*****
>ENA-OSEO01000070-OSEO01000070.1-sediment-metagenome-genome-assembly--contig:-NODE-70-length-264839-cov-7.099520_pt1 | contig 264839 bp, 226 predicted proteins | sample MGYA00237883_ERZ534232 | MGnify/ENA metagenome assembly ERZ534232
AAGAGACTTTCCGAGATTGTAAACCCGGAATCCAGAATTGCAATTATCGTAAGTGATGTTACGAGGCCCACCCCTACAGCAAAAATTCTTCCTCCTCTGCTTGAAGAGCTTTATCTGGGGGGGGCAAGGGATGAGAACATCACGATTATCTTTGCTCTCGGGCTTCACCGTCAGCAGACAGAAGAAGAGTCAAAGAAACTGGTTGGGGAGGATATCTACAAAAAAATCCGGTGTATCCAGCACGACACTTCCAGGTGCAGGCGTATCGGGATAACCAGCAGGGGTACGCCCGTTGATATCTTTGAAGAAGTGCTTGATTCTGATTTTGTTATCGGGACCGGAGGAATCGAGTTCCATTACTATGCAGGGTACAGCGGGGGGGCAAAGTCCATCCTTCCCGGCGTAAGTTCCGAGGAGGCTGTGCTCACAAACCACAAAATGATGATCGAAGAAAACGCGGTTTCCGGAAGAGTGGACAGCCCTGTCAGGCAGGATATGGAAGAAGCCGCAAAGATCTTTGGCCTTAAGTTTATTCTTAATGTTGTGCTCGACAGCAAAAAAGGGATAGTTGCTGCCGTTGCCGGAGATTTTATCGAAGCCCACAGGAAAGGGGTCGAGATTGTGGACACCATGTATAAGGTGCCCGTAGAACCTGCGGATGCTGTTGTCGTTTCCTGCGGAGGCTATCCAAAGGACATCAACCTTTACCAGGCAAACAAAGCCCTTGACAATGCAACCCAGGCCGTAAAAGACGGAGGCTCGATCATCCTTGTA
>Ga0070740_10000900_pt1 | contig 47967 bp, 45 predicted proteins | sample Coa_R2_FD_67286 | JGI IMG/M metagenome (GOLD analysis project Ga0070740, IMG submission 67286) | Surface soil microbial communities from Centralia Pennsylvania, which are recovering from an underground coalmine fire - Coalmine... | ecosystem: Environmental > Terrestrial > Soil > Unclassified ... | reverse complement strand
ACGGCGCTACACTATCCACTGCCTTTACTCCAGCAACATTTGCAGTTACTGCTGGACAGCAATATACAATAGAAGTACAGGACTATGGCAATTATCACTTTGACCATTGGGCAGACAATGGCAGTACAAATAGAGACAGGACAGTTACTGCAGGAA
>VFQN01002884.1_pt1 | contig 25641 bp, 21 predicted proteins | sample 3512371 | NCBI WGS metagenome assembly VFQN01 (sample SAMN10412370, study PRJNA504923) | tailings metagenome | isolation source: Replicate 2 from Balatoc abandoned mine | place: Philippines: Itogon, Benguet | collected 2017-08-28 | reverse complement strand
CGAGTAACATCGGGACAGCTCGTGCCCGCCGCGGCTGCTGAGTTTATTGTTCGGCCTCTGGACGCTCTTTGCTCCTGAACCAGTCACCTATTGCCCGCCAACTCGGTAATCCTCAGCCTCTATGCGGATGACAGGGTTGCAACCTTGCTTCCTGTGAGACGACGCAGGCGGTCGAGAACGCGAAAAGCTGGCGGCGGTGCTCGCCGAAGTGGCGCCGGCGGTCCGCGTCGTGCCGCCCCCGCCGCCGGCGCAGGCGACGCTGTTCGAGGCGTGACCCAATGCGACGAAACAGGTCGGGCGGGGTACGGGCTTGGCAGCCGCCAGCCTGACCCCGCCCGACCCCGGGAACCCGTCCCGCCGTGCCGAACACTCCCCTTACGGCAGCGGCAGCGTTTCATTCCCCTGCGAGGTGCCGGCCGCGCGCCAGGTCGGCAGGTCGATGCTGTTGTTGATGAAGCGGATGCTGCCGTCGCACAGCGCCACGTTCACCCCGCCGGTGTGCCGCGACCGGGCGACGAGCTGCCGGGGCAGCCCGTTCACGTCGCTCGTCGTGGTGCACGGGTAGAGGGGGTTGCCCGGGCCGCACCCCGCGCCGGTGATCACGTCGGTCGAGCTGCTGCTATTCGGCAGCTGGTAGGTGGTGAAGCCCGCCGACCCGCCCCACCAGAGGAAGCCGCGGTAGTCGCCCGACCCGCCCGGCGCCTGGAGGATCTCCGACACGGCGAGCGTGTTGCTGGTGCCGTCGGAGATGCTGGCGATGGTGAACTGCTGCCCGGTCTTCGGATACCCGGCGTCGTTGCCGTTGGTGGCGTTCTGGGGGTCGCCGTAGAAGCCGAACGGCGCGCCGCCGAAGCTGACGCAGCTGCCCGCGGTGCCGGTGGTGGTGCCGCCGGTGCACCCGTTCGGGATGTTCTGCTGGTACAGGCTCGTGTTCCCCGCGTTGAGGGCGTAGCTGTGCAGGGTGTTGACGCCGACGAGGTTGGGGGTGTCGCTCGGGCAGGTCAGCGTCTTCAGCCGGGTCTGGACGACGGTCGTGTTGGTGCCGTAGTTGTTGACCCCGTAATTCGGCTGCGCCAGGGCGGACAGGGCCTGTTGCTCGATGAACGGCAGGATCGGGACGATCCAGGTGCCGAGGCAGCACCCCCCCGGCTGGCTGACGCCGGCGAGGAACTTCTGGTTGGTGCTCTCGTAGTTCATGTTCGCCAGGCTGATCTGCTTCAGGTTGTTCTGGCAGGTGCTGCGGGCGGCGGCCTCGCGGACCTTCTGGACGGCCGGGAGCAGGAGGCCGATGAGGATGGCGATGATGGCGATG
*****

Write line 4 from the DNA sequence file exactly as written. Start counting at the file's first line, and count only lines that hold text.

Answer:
ACGGCGCTACACTATCCACTGCCTTTACTCCAGCAACATTTGCAGTTACTGCTGGACAGCAATATACAATAGAAGTACAGGACTATGGCAATTATCACTTTGACCATTGGGCAGACAATGGCAGTACAAATAGAGACAGGACAGTTACTGCAGGAA